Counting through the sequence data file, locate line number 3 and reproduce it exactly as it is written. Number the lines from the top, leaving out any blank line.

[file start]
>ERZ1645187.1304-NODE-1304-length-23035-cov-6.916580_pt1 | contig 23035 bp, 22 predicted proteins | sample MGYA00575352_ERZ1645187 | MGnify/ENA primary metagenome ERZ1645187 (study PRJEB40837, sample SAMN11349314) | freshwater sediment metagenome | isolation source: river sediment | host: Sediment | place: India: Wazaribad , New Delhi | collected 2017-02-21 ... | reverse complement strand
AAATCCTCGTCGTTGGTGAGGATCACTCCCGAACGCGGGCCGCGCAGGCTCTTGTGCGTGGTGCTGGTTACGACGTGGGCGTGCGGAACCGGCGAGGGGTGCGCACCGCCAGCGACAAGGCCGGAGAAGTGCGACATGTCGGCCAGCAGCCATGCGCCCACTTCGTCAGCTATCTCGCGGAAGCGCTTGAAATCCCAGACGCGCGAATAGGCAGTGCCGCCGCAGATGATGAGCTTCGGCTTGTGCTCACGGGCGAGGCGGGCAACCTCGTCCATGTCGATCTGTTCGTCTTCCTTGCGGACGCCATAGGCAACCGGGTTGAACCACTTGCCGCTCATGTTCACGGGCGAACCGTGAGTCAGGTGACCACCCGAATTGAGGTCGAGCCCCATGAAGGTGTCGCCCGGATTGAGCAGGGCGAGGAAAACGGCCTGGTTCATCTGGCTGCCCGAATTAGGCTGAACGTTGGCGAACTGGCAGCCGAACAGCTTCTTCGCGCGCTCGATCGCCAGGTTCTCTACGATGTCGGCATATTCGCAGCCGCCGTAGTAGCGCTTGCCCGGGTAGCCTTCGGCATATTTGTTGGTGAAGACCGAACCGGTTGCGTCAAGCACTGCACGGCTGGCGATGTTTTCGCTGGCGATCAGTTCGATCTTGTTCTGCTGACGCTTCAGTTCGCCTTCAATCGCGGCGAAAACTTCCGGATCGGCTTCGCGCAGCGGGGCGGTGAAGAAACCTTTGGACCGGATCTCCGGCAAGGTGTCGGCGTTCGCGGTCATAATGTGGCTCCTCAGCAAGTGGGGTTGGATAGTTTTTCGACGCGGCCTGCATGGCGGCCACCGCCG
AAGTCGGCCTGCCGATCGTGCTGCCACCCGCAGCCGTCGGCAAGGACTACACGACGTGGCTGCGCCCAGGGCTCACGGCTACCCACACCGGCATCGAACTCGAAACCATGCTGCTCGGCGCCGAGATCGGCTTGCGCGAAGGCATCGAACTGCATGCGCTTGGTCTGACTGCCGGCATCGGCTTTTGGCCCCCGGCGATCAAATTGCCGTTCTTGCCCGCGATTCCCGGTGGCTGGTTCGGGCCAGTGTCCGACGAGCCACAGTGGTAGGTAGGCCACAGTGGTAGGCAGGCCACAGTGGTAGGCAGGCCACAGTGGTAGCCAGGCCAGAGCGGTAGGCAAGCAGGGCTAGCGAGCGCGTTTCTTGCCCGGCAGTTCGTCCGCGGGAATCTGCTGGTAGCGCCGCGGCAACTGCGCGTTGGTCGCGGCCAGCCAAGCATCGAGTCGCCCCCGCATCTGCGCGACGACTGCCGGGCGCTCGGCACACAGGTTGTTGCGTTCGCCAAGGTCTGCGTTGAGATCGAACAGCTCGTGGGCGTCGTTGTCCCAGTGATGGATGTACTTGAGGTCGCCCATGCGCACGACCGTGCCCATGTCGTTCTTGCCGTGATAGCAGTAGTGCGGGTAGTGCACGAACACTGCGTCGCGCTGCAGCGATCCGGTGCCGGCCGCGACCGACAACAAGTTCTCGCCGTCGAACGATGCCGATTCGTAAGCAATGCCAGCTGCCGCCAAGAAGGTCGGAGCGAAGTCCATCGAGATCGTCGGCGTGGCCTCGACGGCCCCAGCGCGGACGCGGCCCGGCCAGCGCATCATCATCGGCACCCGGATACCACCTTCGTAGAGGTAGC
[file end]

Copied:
AAGTCGGCCTGCCGATCGTGCTGCCACCCGCAGCCGTCGGCAAGGACTACACGACGTGGCTGCGCCCAGGGCTCACGGCTACCCACACCGGCATCGAACTCGAAACCATGCTGCTCGGCGCCGAGATCGGCTTGCGCGAAGGCATCGAACTGCATGCGCTTGGTCTGACTGCCGGCATCGGCTTTTGGCCCCCGGCGATCAAATTGCCGTTCTTGCCCGCGATTCCCGGTGGCTGGTTCGGGCCAGTGTCCGACGAGCCACAGTGGTAGGTAGGCCACAGTGGTAGGCAGGCCACAGTGGTAGGCAGGCCACAGTGGTAGCCAGGCCAGAGCGGTAGGCAAGCAGGGCTAGCGAGCGCGTTTCTTGCCCGGCAGTTCGTCCGCGGGAATCTGCTGGTAGCGCCGCGGCAACTGCGCGTTGGTCGCGGCCAGCCAAGCATCGAGTCGCCCCCGCATCTGCGCGACGACTGCCGGGCGCTCGGCACACAGGTTGTTGCGTTCGCCAAGGTCTGCGTTGAGATCGAACAGCTCGTGGGCGTCGTTGTCCCAGTGATGGATGTACTTGAGGTCGCCCATGCGCACGACCGTGCCCATGTCGTTCTTGCCGTGATAGCAGTAGTGCGGGTAGTGCACGAACACTGCGTCGCGCTGCAGCGATCCGGTGCCGGCCGCGACCGACAACAAGTTCTCGCCGTCGAACGATGCCGATTCGTAAGCAATGCCAGCTGCCGCCAAGAAGGTCGGAGCGAAGTCCATCGAGATCGTCGGCGTGGCCTCGACGGCCCCAGCGCGGACGCGGCCCGGCCAGCGCATCATCATCGGCACCCGGATACCACCTTCGTAGAGGTAGC